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Laurie Lindeen

"See How We Are” is one of my favorite songs by my all-time favorite band X. I was looking forward to seeing them at the Palace Theater later this month with The Violent Femmes, a band I first saw at a frat party on the University of Wisconsin campus in the early ‘80s. I miss live music. It took me years to re-embrace live music - when I retired from my rock band, Zuzu’s Petals, I was burnt out, a hollow, ashen exhausted husk. Seeing live music for the decade following my retirement triggered me (as much as I hate that term).  I could tell who was out of tune, who couldn’t hear their monitors on stage, what needed to be turned up in the mix, who was not getting along within the band; a kind of benign rock and roll PTSD. Covid-19 means that my many musician friends are in limbo.

 Thank you Liz Wilkinson for thinking of me as a potential contributor to this artist-fueled project. Liz, a colleague and friend at the medium-sized university at which we both teach, participated in a magic memoir writing workshop last summer on Madeline Island led by fellow memoirist Katherine Lanpher (you may remember her from MPR’s “Morning Show”) and myself. Liz was our very own Maria Von Trapp for the week. Katherine and I wanted her to write the next Diving Confidential.  I’m grateful that last summer’s group acquired magic status because last week I found out that this year’s Memoir Bootcamp and Independent Study on Madeline Island has been cancelled. And so it goes in the life of a gig worker in the early stages of a pandemic. Fingers crossed for Tucson’s retreat set for January 2021. Fingers are crossed, but I’ll not hold my breath.

   For their final essay in the course I’m currently teaching “Coming of Age Memoirs,” instead of comparing and contrasting Alex Lemon’s Happy with Mary Karr’s Cherry,  I asked them to write their own Covid-19 coming of age memoirs. This idea came to me after our first Zoom class during which I saw nineteen young adults sitting miserably in their childhood bedrooms. Their rough drafts were both heartbreaking and testaments of resiliency. I write memoir not so much to navel-gaze and more to bear witness. Speaking of which…I’m almost twelve years late in turning in my second book. I tell myself that if I can’t construct that manuscript while on lockdown (I have a pre-existing condition and I smoked for years), I’m not really a writer.  My ex-husband used to chide me saying that “…those who can’t, teach.”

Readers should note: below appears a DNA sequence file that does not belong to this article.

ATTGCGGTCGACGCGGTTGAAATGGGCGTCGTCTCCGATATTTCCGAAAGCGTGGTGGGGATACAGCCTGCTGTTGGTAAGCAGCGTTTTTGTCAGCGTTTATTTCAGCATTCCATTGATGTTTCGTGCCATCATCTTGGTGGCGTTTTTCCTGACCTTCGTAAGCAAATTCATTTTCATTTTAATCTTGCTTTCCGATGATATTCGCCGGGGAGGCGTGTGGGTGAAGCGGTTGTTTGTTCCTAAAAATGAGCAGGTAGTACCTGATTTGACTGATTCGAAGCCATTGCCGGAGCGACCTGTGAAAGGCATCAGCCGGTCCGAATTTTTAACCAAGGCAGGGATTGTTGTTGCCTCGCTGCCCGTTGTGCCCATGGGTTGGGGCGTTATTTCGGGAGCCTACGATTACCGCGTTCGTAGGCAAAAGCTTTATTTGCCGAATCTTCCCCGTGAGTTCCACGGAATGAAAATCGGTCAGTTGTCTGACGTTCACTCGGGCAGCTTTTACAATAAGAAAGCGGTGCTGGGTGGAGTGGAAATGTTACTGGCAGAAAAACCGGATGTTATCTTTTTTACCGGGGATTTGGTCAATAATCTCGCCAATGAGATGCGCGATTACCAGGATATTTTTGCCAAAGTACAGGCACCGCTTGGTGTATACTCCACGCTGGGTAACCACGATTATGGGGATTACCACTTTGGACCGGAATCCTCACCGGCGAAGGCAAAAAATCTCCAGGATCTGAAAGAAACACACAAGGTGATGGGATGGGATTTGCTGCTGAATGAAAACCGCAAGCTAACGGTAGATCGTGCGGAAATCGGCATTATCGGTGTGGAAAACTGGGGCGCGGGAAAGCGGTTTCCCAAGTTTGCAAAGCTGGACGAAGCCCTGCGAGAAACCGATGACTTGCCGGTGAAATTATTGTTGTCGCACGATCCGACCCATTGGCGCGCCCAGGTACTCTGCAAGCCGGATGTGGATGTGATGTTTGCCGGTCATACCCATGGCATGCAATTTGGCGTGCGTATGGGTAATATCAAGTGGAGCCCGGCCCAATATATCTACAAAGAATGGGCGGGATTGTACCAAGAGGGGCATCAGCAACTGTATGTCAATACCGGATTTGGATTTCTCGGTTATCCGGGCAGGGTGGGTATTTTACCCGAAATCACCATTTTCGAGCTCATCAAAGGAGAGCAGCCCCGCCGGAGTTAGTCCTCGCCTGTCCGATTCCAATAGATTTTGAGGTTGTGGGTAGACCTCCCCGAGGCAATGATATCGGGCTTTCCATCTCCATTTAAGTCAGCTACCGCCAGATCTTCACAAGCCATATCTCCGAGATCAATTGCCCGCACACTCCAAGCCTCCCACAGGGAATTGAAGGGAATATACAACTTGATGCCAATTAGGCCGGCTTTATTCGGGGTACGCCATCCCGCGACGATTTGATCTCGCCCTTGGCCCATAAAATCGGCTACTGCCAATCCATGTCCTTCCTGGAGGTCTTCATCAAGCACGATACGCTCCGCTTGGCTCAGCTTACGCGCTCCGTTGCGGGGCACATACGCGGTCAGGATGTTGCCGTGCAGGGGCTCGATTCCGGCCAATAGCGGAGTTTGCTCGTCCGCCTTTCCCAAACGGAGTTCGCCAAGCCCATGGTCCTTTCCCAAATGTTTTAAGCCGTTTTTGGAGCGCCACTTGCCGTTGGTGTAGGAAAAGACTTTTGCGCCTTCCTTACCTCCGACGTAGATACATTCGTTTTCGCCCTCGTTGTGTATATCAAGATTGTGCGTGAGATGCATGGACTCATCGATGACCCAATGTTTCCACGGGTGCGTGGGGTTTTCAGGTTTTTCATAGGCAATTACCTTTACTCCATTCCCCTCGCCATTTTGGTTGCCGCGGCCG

The three teaching positions for which I recently applied, for which I am wildly over-qualified, produced “thank you for your application”emails, nary a Zoom interview in the bunch. And so it goes for a white woman in her fifties applying to English Departments, departments jam packed with white women in their fifties. I’m late to the dance, my first career was in music, and I didn’t get to academia until midlife. Those who can teach should answer this calling earlier in life if they’re looking for security. Career building and pandemic are not compatible.

    But hey, my son is graduating from college this Saturday. Sure, he won’t have a graduation ceremony, and I haven’t seen him since January, but when I think of myself at twenty-one, I would have opted to stay on campus in Colorado with my roommates/bandmates. He graduated in four years - something that took me a whopping ten years. I’m popping with pride. I’m having cold beer and pizza delivered to their house on Saturday.

   One day I listened to both of our albums while walking on the old treadmill in my garage. I came away realizing that our first album was transcendent, and our second album was a solid demo. It is no coincidence that I am unable to get myself to complete book two and whip it off to my agent (who has most likely long forgotten about me). I admire my musician friends for performing online, and I try to contribute to their coffers on paycheck weeks.

   Anyway, I’m alright. I am watching too much TV and eating too much sugar. I sleep like a teenager and go from jammies to yoga pants and pull myself together for Zoom classes. I get out to walk my geriatric golden retriever Linus every day. I mask and glove up and go to the grocery store once a week. I made rhubarb crisp from the bumper crop of rhubarb dominating my side yard, and my partner Jim, who splits time between here and California, is here with me. I know I am a lucky one. Artistic angst seems whiny during a pandemic; I’m trying to break this old comfortable habit. Artistic angst is overrated.  Just fucking get on with it. But maybe I’m being too hard on myself.

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